Wednesday, 12 January 2011


Luther died on the same day as Band 8, which meant his leaving us was placed as second best to a bunch of untalented hacks flogging their dubious credibility at the later of the charity dollar; dollar value to their own careers.

Those of us who had been fans of Luther recognised and acknowledged his passing as he was, to his devoted fan base, simply irreplaceable. Loved by Soul Boys, Manhattanites, Urban Funksters and Essex boys alike his was a loyal following. The type of following that is hard to explain to those on the outside of the African American musical experience and in particular the club scene.

Luther was, like many of his contemporaries, all about the work. His early career started at the Apollo Harlem and
Sesame Street
appearances in the 60s. He then went on to being a  session singer with Bowie, Diana Ross, Tod Rundgren, Roberta Flack, Donna Summer, Carly Simon and Chic among others, then to songwriter, to member of Soul Band Change to solo career and duets with everyone who was anyone in the industry.

LV performs at the NAACP awards the reaction of his peers says it all

Nominated 23 times for a Grammy and winning 8 times, Luther was much admired within the business and like many a great singer before him he was a troubled soul. Weight gain and weight loss were his addictions and his involvement in a fatal car crash in 1985 had a profound effect on him.

Luther’s popularity in the UK was down to his legendary concerts where he would deliver outstanding vocal performances and his annual appearances this side of the Atlantic where always sell outs, such was the loyalty of his UK audience.

I attended a memorable concert of Luther’s at Wembley Arena in 1986. It was the opening night of his ‘Give me the reason’ UK tour. At this point in his career the stadium was full of his hardcore following and the buzz was immense. Luther carried the weight of an opera singer for much of his career and so it felt like a massive presence was about to entertain us.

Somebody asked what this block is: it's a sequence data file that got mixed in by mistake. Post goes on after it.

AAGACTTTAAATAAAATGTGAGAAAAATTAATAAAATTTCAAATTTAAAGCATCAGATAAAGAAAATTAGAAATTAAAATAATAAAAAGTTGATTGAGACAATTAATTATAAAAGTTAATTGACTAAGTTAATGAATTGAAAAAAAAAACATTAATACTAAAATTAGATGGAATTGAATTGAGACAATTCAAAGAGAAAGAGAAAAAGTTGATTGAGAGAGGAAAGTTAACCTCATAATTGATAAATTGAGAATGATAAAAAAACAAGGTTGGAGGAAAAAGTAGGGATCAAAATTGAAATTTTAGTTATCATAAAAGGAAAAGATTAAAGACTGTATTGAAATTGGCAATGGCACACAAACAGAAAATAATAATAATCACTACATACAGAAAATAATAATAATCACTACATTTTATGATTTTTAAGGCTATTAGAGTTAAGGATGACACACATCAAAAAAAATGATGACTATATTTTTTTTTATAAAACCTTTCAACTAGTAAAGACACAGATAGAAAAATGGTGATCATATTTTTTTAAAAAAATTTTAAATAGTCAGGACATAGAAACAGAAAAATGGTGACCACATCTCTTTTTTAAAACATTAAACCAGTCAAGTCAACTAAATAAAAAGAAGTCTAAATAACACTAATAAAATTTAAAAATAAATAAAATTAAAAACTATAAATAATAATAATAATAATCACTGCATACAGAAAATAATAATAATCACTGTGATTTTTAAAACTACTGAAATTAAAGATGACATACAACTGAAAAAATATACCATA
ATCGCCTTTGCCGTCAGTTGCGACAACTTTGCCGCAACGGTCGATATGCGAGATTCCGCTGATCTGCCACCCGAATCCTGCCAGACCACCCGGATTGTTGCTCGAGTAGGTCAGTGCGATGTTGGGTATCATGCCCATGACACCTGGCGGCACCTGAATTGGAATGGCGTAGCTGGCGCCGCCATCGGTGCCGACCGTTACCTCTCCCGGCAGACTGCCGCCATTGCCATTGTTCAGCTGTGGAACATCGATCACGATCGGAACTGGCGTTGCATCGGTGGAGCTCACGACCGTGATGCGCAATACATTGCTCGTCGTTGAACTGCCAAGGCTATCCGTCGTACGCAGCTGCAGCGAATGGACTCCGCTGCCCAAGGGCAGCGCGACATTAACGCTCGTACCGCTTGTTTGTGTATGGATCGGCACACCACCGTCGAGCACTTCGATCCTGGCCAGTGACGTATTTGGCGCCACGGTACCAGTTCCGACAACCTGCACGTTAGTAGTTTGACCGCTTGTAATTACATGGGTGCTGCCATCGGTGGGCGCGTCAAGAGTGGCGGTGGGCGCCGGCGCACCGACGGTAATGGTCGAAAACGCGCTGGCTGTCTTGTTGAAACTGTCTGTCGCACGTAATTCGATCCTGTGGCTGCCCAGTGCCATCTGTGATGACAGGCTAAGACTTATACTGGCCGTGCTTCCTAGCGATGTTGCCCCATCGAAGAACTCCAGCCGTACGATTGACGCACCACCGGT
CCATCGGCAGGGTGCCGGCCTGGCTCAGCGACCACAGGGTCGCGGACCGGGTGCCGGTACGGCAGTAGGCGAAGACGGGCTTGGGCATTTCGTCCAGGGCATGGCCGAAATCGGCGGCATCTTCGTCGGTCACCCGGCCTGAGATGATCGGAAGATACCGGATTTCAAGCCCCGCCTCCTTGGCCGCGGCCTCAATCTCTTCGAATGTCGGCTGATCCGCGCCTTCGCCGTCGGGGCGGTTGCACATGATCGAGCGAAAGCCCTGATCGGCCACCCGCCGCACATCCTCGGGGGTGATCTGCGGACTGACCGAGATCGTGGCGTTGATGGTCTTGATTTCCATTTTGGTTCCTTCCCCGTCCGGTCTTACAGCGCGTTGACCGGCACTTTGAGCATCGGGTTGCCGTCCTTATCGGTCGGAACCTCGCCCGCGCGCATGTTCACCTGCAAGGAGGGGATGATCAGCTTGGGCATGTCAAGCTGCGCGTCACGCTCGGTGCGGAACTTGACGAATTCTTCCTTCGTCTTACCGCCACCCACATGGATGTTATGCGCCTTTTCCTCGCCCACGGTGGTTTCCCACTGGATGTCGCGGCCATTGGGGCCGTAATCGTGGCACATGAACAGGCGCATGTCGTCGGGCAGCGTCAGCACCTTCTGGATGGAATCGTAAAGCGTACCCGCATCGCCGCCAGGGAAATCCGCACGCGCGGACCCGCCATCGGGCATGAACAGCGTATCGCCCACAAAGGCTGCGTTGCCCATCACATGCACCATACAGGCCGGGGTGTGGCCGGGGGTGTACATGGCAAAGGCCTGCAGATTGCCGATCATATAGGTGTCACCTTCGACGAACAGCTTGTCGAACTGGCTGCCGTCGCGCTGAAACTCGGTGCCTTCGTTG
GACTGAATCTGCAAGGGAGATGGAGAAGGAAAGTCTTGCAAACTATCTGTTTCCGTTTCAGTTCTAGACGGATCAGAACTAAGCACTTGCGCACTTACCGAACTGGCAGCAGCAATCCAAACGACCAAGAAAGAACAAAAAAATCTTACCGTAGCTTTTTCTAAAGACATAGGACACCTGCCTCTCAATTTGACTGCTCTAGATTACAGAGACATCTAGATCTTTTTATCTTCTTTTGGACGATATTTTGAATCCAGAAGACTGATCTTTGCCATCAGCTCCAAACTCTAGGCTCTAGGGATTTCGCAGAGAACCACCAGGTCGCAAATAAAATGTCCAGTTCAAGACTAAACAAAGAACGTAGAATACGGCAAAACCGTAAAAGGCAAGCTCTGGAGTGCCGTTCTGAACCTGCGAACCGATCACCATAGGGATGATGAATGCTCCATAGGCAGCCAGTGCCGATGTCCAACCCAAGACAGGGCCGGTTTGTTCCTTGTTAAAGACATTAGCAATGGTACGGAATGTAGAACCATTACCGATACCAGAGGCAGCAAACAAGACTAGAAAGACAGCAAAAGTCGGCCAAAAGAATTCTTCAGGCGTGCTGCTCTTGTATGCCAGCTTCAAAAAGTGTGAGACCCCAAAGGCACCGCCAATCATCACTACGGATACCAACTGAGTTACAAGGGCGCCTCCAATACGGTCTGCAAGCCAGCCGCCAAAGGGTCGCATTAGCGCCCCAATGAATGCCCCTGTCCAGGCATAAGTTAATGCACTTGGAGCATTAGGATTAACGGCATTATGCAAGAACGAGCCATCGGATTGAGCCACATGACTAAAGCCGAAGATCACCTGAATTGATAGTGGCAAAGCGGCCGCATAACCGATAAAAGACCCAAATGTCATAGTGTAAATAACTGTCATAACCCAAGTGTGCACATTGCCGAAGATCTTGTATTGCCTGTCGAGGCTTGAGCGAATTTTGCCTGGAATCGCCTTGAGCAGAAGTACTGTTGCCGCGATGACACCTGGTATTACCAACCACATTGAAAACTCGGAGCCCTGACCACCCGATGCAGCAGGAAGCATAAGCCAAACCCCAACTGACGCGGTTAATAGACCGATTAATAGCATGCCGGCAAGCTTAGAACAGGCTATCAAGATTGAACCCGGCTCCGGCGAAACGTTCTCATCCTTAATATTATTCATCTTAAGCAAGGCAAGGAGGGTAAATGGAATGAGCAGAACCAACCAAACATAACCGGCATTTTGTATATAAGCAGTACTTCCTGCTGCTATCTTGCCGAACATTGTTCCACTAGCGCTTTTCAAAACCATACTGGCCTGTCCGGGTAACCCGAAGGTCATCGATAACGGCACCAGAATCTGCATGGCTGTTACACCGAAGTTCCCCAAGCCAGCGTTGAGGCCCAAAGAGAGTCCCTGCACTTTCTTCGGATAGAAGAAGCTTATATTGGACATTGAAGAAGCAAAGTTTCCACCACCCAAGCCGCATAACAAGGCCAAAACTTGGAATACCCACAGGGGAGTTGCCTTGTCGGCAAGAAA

The prospect of seeing the consummate professional had the stadium charged. The thing of it was that the American artists had that glamour and professionalism that made their visits special. As far back as Judy Garland and Danny Kaye UK audiences loved to see the Pros from the USA.

The lights dimmed and the opening bars of Give me the reason rang out. Luther’s voice could be heard but no sign of him. Then, like a boxer entering the ring he appeared; slim, confident, mobile and electric. He took the stage and had the crowd in the palm of his hand with amazing vocals and an old school glittering showbiz performance.

Enter Luther

Those that think of Luther’s music as bland are wrong; Smooth certainly, never bland. His vocal pyrotechnics were matched by his subtlety.

Often the subtlety of soul music is overlooked by those judgemental of commercialism but those who grew up listening to Luther have a deeper appreciation of his talents. He captured the affluent African American experience with hard work, showmanship and consummate professionalism and above all amazing talent and the voice of an angel. That Stevie Wonder, Aretha Franklin, Dionne Warwick, Patti Labelle and Cissy Huston performed at his funeral; says all you need to know. Loved by his peers and adored by his loyal fans.

Luther Vandross never too much

No comments:

Post a Comment

having said that;